Soul Collectors Episode 03, Waking up to a Nightmare

Updated on January 29, 2019
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DW, an Army vet, has published 7 novels. His day job is teaching elementary school. In his spare time, he camps with his wife of 30+ years.


The Nightmare Begins

Mort and Lori were cleaning up after the party celebrating Mort’s promotion to detective sergeant. Shannon had been tucked away in bed. She’d been exhausted by all the excitement of the celebration. Mort stuffed the last of the red Solo cups into a big green Hefty bag and tied off the top.

“That looks like the last of it, honey,” he said to Lori. “I’ll just carry this out to the trash can, and we can call it a night.”

“Okay, sweetie,” Lori said, kissing him on the cheek. “I’ll head upstairs and get ready for bed. Don’t take too long. I still haven’t given you my present.”

The come-hither look Lori gave him added a spring to Mort’s step as he went through the back door and out to the side of the garage where the trash barrels were. He closed the trash can lid and started back to the house when a sound by the corner of his garage made him spin around. There was a roar, a flash of light, and burning pain in Mort’s chest; then his world went black.


Another inch and Mort would have been on a morgue slab and not an operating table.

Waking up in the Nightmare

Black became light gray and then filtered white. Mort opened his eyes just a slit only to close them again quickly against the harsh fluorescent glare of an overhead light. The last thing he remembered was hearing a sound near the back corner of his garage. He attempted to move his arms but stopped as an unholy pain coursed through his upper body. Mort’s whole chest hurt from his collarbone to his belly. A groan escaped his lips. As if through several layers of cotton, he heard someone say, “I think he’s coming to. Go get the doctor.”

Mort forced his eyes open against the glare and tried to look around. Moving his head caused too much pain so he settled for shifting his eyes to take in as much as he could. Mort vaguely identified shapes near him as people, but his eyes would not focus enough for him to determine who the people were. He judged from the scents and sites he could discern that he was in a hospital room.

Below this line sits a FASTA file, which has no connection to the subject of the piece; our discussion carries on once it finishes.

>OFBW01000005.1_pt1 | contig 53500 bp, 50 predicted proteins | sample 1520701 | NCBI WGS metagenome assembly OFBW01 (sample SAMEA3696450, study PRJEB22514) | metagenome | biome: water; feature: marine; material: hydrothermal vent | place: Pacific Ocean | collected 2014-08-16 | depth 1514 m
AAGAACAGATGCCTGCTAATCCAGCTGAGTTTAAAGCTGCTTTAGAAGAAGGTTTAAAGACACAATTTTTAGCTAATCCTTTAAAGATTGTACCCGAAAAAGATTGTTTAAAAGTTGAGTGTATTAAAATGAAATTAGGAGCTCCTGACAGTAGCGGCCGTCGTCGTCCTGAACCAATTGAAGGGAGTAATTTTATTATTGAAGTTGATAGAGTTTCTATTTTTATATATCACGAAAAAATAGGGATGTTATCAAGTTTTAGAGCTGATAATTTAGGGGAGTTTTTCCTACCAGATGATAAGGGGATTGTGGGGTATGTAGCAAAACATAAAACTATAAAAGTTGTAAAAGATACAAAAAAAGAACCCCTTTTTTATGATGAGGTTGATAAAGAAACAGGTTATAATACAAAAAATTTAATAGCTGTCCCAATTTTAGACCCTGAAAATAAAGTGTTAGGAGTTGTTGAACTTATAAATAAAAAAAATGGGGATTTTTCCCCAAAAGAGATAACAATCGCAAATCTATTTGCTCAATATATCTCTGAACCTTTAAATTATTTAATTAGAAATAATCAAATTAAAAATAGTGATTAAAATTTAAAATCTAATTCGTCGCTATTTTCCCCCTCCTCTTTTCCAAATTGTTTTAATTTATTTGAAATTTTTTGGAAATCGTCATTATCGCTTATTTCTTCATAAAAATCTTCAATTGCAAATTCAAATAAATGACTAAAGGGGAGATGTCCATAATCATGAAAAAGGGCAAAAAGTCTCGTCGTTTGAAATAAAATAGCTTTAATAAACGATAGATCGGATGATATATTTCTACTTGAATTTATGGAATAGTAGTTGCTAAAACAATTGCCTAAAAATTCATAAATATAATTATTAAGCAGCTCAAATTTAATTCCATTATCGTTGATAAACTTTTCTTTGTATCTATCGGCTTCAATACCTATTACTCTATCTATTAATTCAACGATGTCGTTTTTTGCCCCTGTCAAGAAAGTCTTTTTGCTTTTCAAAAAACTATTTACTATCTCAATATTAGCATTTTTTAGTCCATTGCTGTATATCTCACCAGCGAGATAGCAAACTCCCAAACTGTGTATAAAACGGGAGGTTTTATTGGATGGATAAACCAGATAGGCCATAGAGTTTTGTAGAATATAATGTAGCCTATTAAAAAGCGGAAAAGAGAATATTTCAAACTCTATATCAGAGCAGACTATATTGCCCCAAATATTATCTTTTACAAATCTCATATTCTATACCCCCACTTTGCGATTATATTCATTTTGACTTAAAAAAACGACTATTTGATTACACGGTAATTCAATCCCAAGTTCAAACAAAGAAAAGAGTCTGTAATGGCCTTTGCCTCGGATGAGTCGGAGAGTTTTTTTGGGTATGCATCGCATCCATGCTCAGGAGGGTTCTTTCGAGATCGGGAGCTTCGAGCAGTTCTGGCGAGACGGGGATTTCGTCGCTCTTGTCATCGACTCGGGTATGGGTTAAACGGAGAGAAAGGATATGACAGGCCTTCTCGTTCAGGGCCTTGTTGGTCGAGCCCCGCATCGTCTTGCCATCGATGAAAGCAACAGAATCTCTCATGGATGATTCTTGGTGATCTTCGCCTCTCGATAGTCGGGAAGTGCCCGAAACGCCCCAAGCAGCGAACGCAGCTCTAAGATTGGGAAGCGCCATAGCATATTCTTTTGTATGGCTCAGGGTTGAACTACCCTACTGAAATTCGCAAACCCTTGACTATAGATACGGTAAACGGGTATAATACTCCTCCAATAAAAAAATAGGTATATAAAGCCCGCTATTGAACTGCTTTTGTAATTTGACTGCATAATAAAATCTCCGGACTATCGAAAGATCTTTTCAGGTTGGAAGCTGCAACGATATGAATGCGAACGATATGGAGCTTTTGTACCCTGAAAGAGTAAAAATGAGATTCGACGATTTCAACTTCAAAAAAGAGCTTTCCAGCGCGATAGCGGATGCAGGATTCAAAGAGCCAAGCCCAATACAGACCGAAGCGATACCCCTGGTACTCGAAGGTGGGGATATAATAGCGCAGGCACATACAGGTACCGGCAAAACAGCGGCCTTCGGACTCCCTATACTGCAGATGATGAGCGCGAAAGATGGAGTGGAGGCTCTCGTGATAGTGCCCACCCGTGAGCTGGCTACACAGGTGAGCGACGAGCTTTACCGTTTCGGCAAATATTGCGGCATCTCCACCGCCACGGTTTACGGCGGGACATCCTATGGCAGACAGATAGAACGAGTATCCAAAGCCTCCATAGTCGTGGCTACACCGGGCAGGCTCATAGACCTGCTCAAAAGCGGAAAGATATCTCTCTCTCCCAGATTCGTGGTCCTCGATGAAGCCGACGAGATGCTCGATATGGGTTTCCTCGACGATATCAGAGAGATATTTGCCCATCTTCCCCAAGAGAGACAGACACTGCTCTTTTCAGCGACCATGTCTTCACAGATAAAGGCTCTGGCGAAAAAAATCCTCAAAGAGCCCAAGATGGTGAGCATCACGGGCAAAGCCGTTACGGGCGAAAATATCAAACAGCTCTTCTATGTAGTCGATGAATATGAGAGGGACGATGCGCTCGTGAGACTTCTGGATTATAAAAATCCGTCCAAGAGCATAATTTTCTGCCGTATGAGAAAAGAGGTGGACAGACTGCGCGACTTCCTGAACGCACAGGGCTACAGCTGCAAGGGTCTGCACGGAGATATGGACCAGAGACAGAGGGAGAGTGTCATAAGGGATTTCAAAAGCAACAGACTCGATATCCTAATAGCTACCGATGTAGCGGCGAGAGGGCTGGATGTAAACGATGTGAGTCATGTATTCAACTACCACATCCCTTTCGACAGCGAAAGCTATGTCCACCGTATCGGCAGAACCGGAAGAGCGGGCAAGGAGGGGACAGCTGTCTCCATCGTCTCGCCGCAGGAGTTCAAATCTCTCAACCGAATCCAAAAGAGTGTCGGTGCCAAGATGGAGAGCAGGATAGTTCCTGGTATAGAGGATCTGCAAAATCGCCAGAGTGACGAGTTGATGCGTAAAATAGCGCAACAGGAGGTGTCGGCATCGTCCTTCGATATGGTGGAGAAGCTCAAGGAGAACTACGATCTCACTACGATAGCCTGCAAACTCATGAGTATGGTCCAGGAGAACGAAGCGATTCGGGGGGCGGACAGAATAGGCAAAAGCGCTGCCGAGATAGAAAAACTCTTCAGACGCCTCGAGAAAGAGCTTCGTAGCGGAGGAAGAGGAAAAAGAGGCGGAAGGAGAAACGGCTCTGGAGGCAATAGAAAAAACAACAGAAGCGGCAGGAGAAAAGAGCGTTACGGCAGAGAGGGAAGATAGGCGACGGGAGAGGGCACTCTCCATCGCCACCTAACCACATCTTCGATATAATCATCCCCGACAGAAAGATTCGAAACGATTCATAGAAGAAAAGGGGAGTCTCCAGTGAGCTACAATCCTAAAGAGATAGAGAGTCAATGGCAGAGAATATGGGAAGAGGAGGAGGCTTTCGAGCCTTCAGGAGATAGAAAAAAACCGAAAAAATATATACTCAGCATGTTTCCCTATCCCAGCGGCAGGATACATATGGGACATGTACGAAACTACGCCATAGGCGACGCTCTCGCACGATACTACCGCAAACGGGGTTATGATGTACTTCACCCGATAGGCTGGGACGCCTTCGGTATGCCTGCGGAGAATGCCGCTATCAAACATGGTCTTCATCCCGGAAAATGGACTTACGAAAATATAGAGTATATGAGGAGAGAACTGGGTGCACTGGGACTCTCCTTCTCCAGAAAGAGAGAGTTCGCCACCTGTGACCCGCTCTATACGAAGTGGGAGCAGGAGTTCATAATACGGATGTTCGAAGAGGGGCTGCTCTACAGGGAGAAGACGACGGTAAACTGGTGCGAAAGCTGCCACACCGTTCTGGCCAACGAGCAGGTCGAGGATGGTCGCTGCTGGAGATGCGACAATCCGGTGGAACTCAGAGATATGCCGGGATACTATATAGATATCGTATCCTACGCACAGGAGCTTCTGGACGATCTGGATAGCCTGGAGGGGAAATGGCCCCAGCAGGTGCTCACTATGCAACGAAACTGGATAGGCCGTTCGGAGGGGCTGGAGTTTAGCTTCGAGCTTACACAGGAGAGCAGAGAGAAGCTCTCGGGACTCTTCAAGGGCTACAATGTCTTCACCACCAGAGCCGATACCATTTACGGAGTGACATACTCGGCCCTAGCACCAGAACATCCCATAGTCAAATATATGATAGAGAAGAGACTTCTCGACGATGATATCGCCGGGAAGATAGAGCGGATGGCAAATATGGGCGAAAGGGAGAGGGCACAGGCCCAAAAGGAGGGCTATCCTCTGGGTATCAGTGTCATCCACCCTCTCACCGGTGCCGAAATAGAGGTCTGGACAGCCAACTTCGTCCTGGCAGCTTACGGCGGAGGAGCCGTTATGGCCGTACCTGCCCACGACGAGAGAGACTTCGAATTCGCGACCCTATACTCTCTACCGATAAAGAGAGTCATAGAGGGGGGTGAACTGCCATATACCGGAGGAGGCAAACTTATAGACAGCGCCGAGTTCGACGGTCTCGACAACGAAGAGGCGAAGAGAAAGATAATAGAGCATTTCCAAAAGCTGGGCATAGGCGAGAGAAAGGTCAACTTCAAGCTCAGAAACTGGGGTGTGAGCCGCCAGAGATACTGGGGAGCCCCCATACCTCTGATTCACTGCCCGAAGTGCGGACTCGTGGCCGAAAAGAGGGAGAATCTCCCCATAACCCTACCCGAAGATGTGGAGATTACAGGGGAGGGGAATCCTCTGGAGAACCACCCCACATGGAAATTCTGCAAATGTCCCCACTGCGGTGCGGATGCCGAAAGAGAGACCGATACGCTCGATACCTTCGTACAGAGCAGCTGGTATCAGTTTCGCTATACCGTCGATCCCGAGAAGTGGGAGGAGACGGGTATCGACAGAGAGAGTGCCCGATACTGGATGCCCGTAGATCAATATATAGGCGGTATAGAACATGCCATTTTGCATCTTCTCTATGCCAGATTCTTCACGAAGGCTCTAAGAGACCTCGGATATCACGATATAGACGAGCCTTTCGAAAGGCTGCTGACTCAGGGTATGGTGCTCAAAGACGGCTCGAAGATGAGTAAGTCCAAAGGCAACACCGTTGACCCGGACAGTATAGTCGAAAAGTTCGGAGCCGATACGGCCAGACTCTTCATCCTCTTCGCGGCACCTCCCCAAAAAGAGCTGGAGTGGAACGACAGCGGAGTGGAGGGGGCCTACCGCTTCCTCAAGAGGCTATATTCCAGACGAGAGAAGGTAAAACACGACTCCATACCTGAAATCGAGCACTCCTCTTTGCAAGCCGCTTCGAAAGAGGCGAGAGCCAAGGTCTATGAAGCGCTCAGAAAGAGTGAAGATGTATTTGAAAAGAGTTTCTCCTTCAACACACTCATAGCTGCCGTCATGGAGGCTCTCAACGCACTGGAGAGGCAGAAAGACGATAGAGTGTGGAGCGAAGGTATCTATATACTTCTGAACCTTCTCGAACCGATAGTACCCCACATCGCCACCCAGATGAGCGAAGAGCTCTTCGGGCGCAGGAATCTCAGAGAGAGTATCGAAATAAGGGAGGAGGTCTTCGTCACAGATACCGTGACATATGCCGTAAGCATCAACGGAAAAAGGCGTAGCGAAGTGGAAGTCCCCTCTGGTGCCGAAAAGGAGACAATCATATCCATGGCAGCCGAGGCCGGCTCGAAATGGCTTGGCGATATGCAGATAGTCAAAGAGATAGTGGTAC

What am I doing here? Where are Lori and Shannon? What’s going on? These questions followed one another through Mort’s befuddled brain until a moment of clarity struck.

I remember a sound by the corner of the garage. Then there was a flash and a roar. Oh! My! God! I’ve been shot. I’m not dead, but I’ve been shot. What about Lori and Shannon? I’ve got to find out if they’re okay.


Mort Can't Breathe

Mort struggled to speak but couldn’t. The breathing tube in his throat prevented speech. Mort tried to reach up and pull the breathing tube out but as soon as he moved his arms the pain overrode his desire to talk. He fell back, defeated, into his pillow.

“I think he’s trying to talk,” someone said — someone female by the voice.

A tenor male voice answered, “He seems to be stable enough to breathe on his own. Let’s get that breathing tube out of there.”

Mort's eyes darted from one to the other of the masked faces hovering over him.

“This will only take a moment,” the tenor male voice assured him. Mort decided he must be the doctor. “It’ll feel a little uncomfortable, and don’t try to speak right away. You need to give your throat time to relax from having the tube in.”

Closing his eyes and daring one slight nod, Mort readied himself for the removal of the breathing tube.

The doctor hadn’t misled him. The feeling of having the tube removed was uncomfortable, but it was over quickly. Mort coughed a few times, which made the pain in his chest flare. When the pain subsided enough, Mort tried to ask about his wife and daughter. It came out as a series of guttural croaks.

The Nightmare is Real

“Please wait a few minutes before you try to speak, Detective,” the doctor cautioned. “You’ve had that tube in there for a good while. Your throat needs a chance to adjust to its absence. I imagine it is also quite dry. I’ll have the nurse’s aide bring you something for that.”

The something for his dry throat turned out to be a small sponge attached to the end of a long lollipop stick. The water wasn’t cold, but it did moisten his mouth, and a small measure of it did trickle down his throat. After sucking what he could from a second sponge full, Mort tried again to speak.

“Where are my wife and daughter?”

The nurse’s aide’s brow wrinkled. “I’m afraid I don’t know. You’ll have to ask the doctor or the nurse about that. They should be right back in.”

When the nurse came back in and the aide went out, Mort caught a glance of a blue uniform outside the door to his room.

“Am I under guard?” Mort asked the nurse.

“Police protection,” the nurse replied. “There’s been a cop outside your door twenty-four, seven since they brought you in.”

“What about my wife and daughter?” Mort insisted. “Where are they? Are they all right?”

The nurse didn’t answer, but the look on her face told Mort all he needed to know. As he felt the tears begin to roll off his cheeks, Mort swore silently to himself that he’d find out who and take his vengeance.

Questions & Answers

    © 2018 DW Davis


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